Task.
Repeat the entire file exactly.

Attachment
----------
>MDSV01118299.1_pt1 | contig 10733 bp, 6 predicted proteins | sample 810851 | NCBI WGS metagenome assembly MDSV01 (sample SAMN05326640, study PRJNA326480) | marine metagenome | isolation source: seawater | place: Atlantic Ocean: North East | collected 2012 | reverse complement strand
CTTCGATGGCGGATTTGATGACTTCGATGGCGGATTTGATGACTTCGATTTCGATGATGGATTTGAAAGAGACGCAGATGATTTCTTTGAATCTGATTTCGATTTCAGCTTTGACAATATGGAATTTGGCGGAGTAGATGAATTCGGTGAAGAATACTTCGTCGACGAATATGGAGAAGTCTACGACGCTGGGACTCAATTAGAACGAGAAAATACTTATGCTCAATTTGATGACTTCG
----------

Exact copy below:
>MDSV01118299.1_pt1 | contig 10733 bp, 6 predicted proteins | sample 810851 | NCBI WGS metagenome assembly MDSV01 (sample SAMN05326640, study PRJNA326480) | marine metagenome | isolation source: seawater | place: Atlantic Ocean: North East | collected 2012 | reverse complement strand
CTTCGATGGCGGATTTGATGACTTCGATGGCGGATTTGATGACTTCGATTTCGATGATGGATTTGAAAGAGACGCAGATGATTTCTTTGAATCTGATTTCGATTTCAGCTTTGACAATATGGAATTTGGCGGAGTAGATGAATTCGGTGAAGAATACTTCGTCGACGAATATGGAGAAGTCTACGACGCTGGGACTCAATTAGAACGAGAAAATACTTATGCTCAATTTGATGACTTCG